Clever pun or force of habit, which?


Millions of people in China ride bicycles. Seems to increase their population, not decrease it.

C'mon Rosenthal, fire off one of those letters to the editor.

Anonymous's picture
Anthony Poole (not verified)
It was both

I just couldn't resist.

Anonymous's picture
John Z (not verified)
I didn't make this up...

"""In men, a sheath in the perineum, called the Alcock's canal, contains an artery and a nerve that supply the penis with blood and sensation."""

Anonymous's picture
Rich (not verified)
Read this great paper by Bike Hab's Charlie McCorkle

"Here's a humorous, but thoughtful rebuttal to all the ""biking makes you impotent"" scare stories, given by Charlie McCorkle from Bike Habitat

There are some methodological problems with Goldstein's research, too many & too detailed to go into here.

Rich ""who bikes thousands of miles a year & also has a kid"" Conroy"

Anonymous's picture
John Z (not verified)
All the news...

Given all that can cause or contribute to impotence including, but not limited to: obesity, heart disease, diabetes, high blood pressure, arteriosclerosis (note many of these are linked), cigarette smoking, excessive alcohol consumption, recreational drug usage, medicinal drug usage (this list is nearly endless), hair restorers, reduced glans sensitivity due to circumcision, herbal drinks and natural aging, I find this particular rehash of previously known studies curious.

While I am hardly a conspiracy theorist, between this article and last Monday’s CBS expose “Speed Demons,” I wonder what’s going on here. I cannot believe this article is out of concern for our health, although the mere fact I actually bought a NY Times to read the article should answer my question.

IMHO, if the NY Times is really concerned about male reproductive health, then it should do a comprehensive expose on a medications, both over-the-counter and prescribed, having a negative effect on potency and the lengths drug manufacturers go to hide such information from the public.

Anonymous's picture
Anthony Poole (not verified)
Noseless saddles on roadbikes

The version of the NY Times piece I read did not have the accompanying diagrams. I only saw those yesterday after somebody had left a copy of Tuesday's paper in the recycling pile.

Having seen the diagram, I can't help thinking that a noseless saddle wouldn't work too well with a roadbike. As you lean forward to get to the handlebars, I think there is a real possibility you would fall off the saddle and crash onto the top bar, especially if you braked hard or went over a big bump or pothole, which would probably do more damage than sitting on any conventional saddle. I think the noeseless saddle would only work for an upright position on a hybrid, an old roadster or a mountain bike.

Anonymous's picture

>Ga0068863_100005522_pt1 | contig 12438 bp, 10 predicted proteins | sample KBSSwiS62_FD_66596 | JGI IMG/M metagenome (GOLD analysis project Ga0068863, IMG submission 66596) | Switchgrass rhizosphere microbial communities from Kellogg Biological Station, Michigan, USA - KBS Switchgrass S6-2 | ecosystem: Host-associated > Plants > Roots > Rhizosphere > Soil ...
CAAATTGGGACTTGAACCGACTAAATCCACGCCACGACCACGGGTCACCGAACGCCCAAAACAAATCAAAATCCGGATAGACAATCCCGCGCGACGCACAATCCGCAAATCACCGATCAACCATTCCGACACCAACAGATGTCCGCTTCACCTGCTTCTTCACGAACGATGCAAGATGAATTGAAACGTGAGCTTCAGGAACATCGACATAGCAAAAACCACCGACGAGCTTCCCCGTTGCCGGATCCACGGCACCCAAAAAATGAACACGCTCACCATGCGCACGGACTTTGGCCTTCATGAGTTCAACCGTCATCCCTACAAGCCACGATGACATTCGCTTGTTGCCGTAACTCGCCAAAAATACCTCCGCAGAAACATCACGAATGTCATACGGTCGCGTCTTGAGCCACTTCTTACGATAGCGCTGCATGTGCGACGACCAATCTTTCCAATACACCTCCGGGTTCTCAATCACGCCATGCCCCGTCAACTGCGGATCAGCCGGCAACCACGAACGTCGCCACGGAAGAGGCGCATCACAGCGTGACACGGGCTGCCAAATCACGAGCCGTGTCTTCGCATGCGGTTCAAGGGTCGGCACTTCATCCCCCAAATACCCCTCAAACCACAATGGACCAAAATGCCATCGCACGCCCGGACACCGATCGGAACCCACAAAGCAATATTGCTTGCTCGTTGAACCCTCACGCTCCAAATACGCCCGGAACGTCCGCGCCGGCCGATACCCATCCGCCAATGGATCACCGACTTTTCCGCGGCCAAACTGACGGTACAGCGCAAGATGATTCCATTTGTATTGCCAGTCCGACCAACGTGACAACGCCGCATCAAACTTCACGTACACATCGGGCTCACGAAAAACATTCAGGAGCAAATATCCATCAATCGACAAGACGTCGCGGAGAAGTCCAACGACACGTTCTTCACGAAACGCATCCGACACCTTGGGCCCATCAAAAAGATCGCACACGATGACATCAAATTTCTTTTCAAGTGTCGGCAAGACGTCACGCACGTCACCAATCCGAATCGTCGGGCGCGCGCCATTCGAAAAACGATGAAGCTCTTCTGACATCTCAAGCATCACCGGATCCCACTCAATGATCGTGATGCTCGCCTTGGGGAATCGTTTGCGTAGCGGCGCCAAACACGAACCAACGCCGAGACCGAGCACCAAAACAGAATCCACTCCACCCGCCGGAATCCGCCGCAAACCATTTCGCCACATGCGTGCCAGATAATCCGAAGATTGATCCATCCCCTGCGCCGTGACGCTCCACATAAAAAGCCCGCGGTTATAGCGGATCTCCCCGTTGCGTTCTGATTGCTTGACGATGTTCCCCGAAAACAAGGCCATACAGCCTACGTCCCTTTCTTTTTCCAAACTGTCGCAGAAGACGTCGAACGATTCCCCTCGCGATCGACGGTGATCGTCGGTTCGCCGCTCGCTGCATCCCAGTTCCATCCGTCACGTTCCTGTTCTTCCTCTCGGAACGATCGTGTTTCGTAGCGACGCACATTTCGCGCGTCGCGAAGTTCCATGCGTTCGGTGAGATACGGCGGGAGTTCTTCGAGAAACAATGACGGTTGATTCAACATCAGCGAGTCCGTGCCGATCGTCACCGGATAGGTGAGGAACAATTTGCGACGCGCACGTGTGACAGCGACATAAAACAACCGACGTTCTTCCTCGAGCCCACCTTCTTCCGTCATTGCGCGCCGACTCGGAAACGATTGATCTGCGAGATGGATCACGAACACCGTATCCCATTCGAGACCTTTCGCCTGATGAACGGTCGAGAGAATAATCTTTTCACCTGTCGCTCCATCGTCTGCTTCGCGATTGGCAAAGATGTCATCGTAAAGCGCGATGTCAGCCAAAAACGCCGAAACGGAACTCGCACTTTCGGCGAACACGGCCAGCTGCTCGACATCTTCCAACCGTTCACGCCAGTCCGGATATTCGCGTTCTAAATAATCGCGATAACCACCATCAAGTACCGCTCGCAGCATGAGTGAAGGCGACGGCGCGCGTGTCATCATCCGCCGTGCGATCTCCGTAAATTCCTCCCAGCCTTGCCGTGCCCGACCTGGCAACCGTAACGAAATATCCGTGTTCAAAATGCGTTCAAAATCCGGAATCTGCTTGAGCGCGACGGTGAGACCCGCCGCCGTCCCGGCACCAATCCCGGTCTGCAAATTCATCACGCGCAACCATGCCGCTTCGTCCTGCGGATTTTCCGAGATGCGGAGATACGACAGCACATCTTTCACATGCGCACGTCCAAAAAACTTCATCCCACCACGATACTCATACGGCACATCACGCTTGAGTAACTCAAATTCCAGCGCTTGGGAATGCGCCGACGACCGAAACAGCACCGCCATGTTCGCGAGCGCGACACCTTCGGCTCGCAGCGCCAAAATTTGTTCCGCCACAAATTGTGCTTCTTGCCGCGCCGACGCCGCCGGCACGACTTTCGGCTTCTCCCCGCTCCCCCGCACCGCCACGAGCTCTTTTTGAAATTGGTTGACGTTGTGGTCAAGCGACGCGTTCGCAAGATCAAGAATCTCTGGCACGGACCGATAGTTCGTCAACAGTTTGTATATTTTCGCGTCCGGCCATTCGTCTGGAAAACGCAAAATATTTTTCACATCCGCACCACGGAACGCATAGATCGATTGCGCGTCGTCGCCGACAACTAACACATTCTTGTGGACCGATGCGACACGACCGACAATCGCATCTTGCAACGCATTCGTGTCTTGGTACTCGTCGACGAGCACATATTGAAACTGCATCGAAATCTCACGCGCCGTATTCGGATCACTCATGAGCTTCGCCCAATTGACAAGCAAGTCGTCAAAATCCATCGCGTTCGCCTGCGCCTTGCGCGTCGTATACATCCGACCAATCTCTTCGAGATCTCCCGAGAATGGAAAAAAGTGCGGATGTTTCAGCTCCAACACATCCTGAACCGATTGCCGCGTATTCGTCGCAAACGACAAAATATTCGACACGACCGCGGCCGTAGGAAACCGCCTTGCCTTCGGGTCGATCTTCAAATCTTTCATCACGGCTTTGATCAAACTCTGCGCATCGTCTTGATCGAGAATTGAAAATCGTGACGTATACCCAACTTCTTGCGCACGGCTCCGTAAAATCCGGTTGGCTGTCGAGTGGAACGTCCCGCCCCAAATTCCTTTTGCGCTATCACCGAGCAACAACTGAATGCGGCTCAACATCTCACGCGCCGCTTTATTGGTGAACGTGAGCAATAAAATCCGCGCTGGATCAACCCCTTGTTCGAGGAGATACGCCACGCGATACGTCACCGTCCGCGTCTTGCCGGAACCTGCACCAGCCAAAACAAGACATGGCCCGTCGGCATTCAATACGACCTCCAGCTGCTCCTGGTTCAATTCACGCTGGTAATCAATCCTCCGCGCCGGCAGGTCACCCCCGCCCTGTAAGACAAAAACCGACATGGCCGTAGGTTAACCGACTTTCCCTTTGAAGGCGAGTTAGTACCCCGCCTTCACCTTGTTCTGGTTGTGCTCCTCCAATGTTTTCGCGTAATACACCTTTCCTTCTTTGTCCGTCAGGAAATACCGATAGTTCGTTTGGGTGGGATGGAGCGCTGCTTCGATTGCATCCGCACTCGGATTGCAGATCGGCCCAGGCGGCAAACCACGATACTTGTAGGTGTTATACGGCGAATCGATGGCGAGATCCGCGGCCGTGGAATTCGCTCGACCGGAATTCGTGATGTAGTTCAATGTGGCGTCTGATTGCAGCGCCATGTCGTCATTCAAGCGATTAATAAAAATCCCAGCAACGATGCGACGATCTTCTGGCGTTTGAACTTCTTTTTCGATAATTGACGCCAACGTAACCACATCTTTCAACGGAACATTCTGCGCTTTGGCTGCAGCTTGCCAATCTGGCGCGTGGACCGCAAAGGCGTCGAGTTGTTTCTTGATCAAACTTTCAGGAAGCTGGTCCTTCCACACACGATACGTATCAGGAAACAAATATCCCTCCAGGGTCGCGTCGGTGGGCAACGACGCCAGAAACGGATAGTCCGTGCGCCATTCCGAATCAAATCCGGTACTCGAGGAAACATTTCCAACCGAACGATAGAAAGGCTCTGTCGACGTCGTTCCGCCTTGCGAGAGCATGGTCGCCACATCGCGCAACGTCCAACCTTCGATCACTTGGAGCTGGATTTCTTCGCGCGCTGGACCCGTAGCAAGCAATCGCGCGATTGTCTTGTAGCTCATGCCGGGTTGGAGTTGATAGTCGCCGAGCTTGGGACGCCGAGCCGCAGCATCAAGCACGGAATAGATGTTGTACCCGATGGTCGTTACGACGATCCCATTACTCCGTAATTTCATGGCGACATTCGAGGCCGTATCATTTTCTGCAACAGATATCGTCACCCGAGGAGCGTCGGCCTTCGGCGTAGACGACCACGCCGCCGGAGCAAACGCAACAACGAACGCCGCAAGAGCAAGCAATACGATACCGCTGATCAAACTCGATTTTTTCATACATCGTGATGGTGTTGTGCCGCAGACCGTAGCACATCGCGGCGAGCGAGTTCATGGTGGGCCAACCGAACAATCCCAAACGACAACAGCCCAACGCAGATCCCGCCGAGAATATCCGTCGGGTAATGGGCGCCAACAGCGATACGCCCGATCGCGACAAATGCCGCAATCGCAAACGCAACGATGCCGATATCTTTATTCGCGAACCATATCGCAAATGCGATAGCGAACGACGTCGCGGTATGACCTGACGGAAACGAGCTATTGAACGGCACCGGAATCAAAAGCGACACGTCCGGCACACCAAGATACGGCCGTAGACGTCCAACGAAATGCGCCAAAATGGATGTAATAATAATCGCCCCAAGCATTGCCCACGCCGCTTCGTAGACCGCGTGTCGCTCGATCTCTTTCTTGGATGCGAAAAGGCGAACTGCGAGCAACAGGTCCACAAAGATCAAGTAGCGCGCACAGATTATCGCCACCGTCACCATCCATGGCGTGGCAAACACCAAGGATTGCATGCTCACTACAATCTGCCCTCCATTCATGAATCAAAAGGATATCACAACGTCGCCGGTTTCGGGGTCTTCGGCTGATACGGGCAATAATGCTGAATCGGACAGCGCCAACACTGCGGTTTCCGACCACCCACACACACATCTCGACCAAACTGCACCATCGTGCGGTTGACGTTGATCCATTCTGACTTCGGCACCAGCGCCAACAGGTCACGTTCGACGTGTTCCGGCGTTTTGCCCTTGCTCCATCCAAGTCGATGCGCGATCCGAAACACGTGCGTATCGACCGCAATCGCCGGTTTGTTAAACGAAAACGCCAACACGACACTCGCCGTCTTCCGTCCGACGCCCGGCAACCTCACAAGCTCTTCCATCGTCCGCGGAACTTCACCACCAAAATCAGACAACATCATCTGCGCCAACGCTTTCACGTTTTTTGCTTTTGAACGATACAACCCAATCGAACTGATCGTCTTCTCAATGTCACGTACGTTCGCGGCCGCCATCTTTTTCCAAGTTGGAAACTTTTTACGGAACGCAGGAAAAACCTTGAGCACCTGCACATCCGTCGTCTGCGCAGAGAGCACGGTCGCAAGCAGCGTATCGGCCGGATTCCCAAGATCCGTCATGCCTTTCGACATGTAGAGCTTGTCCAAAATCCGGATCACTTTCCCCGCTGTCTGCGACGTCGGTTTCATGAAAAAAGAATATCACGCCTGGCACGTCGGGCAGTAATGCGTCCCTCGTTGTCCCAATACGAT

Tony Rentschler (not verified)
Jobst Brandt's take

The nose of the saddle is used to help guide the bicycle, too, according to Jobst Brandt:

Jobst Brandt (Jul 20 2000):

> Henry Barta writes:
> With all of the discussion of bicycle saddle pressure on
> sensitive tissues, I wonder why the bicycle saddle even has a
> nose... I have never heard of any useful unction of the nose.

You might consider that the bicycle saddle has evolved over more than
100 years and that tourists and competitors have been using them to
their advantage. Your assumption is that you are discovering
something that other people have missed. Well it isn't so. Broad,
almost noseless saddles are used on self propelled lawn mowers and the
like while saddles on bicycles that are ridden aggressively are
narrow, fairly hard and have a long nose. They are narrow because one
must sit on the pelvic bone protrusions rather than on the muscles of
the buttocks that propel the bicycle. Sitting on these muscles as one
does on a chair produces a painful charley horse for lack of blood
circulation. Meanwhile the nose guides the bicycle laterally as pedal
force tries to tilt the bicycle laterally... to the side of the
descending leg, adjacent to the saddle nose.

See the complete thread here:

Anonymous's picture
Mordecai Silver (not verified)
Scary stuff
Anonymous's picture
ben (not verified)
pseudo nose

So... why not keep the nose, but just move it lower so that you are not sitting or placing weight upon it. That way you can still wedge it between your leges for riding while grabbing a waterbottle or turning. The saddle would look lik e a stepped saddle with a low nose and a high tractor-seat back. That would solve the guy's problem in the article.

Anonymous's picture
ed vroom (not verified)
ed article

I know for a fact that Pfizer has done several clinicals
on the incidence of ED caused by biking.They have found that the incidence of ED caused from biking is significantly reduced if you take Viagra prior to
spending time on a bike. I thought this was a joke when I first heard about it but when my Pfizer friend sent me
the JAMA articles I was a believer.

Anonymous's picture
rossp (not verified)

that would be interesting wearing cycling shorts.....

brings a new meaning to club member. :-)

Anonymous's picture
Paul Spraos (not verified)

"Maybe I'm being cynical, but this brings to mind the old adage that ""if all you have is a hammer, everything looks like a nail."""

cycling trips